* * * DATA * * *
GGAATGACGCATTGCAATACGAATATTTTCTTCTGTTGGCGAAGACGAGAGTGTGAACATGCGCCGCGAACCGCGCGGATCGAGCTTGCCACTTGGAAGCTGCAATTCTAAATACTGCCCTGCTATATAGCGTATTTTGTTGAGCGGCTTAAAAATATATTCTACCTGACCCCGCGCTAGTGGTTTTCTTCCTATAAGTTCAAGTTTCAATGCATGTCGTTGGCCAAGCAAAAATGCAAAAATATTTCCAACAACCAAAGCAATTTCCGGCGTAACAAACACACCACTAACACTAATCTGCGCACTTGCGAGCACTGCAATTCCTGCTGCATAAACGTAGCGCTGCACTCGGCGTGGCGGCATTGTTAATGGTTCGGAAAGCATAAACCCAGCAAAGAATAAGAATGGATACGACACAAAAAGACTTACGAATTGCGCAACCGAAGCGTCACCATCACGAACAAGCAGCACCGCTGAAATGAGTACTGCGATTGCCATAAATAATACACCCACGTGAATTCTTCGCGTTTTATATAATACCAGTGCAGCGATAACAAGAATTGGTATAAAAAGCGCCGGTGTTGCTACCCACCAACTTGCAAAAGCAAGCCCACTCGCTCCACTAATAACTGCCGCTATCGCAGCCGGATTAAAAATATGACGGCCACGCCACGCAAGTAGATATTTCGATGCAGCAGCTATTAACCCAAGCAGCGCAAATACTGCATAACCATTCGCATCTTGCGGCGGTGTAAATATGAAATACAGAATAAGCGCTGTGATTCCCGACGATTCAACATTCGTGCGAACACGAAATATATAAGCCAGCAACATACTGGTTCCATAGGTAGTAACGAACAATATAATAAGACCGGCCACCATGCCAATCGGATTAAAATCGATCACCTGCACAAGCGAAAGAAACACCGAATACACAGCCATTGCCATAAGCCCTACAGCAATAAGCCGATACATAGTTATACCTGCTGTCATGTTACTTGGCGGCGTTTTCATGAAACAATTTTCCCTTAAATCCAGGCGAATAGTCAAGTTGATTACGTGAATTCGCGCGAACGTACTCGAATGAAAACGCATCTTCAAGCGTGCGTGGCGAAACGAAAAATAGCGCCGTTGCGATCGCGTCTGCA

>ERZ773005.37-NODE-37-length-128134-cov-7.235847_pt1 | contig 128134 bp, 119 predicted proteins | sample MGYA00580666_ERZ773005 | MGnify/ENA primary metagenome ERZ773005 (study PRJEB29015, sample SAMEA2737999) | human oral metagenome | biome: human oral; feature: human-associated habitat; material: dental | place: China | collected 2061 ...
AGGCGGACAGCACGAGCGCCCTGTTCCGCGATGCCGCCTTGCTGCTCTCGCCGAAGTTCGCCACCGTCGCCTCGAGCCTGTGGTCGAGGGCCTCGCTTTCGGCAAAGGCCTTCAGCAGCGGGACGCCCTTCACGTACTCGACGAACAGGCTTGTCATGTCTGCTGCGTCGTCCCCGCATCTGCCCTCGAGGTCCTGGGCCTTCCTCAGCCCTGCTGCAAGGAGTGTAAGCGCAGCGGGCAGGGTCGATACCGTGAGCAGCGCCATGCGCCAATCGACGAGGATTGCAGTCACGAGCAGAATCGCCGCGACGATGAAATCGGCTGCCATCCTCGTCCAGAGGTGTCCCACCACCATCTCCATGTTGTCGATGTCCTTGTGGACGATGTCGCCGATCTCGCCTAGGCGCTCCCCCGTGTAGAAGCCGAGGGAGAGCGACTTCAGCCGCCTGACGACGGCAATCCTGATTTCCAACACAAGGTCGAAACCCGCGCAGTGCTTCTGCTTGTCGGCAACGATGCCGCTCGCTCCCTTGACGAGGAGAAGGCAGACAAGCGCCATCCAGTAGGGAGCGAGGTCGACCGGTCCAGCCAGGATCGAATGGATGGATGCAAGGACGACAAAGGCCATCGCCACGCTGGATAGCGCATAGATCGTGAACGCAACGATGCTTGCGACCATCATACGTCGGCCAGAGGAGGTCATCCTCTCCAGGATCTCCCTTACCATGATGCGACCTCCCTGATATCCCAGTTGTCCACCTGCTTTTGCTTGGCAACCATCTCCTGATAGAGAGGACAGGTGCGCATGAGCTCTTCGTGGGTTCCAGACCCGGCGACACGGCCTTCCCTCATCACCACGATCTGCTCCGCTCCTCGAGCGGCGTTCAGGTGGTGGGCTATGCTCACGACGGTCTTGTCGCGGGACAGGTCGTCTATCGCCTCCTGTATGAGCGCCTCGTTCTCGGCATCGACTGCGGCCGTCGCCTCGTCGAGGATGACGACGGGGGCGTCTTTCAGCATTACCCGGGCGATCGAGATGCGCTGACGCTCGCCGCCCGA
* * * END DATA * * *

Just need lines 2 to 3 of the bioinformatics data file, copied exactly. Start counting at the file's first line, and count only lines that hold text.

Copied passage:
>ERZ773005.37-NODE-37-length-128134-cov-7.235847_pt1 | contig 128134 bp, 119 predicted proteins | sample MGYA00580666_ERZ773005 | MGnify/ENA primary metagenome ERZ773005 (study PRJEB29015, sample SAMEA2737999) | human oral metagenome | biome: human oral; feature: human-associated habitat; material: dental | place: China | collected 2061 ...
AGGCGGACAGCACGAGCGCCCTGTTCCGCGATGCCGCCTTGCTGCTCTCGCCGAAGTTCGCCACCGTCGCCTCGAGCCTGTGGTCGAGGGCCTCGCTTTCGGCAAAGGCCTTCAGCAGCGGGACGCCCTTCACGTACTCGACGAACAGGCTTGTCATGTCTGCTGCGTCGTCCCCGCATCTGCCCTCGAGGTCCTGGGCCTTCCTCAGCCCTGCTGCAAGGAGTGTAAGCGCAGCGGGCAGGGTCGATACCGTGAGCAGCGCCATGCGCCAATCGACGAGGATTGCAGTCACGAGCAGAATCGCCGCGACGATGAAATCGGCTGCCATCCTCGTCCAGAGGTGTCCCACCACCATCTCCATGTTGTCGATGTCCTTGTGGACGATGTCGCCGATCTCGCCTAGGCGCTCCCCCGTGTAGAAGCCGAGGGAGAGCGACTTCAGCCGCCTGACGACGGCAATCCTGATTTCCAACACAAGGTCGAAACCCGCGCAGTGCTTCTGCTTGTCGGCAACGATGCCGCTCGCTCCCTTGACGAGGAGAAGGCAGACAAGCGCCATCCAGTAGGGAGCGAGGTCGACCGGTCCAGCCAGGATCGAATGGATGGATGCAAGGACGACAAAGGCCATCGCCACGCTGGATAGCGCATAGATCGTGAACGCAACGATGCTTGCGACCATCATACGTCGGCCAGAGGAGGTCATCCTCTCCAGGATCTCCCTTACCATGATGCGACCTCCCTGATATCCCAGTTGTCCACCTGCTTTTGCTTGGCAACCATCTCCTGATAGAGAGGACAGGTGCGCATGAGCTCTTCGTGGGTTCCAGACCCGGCGACACGGCCTTCCCTCATCACCACGATCTGCTCCGCTCCTCGAGCGGCGTTCAGGTGGTGGGCTATGCTCACGACGGTCTTGTCGCGGGACAGGTCGTCTATCGCCTCCTGTATGAGCGCCTCGTTCTCGGCATCGACTGCGGCCGTCGCCTCGTCGAGGATGACGACGGGGGCGTCTTTCAGCATTACCCGGGCGATCGAGATGCGCTGACGCTCGCCGCCCGA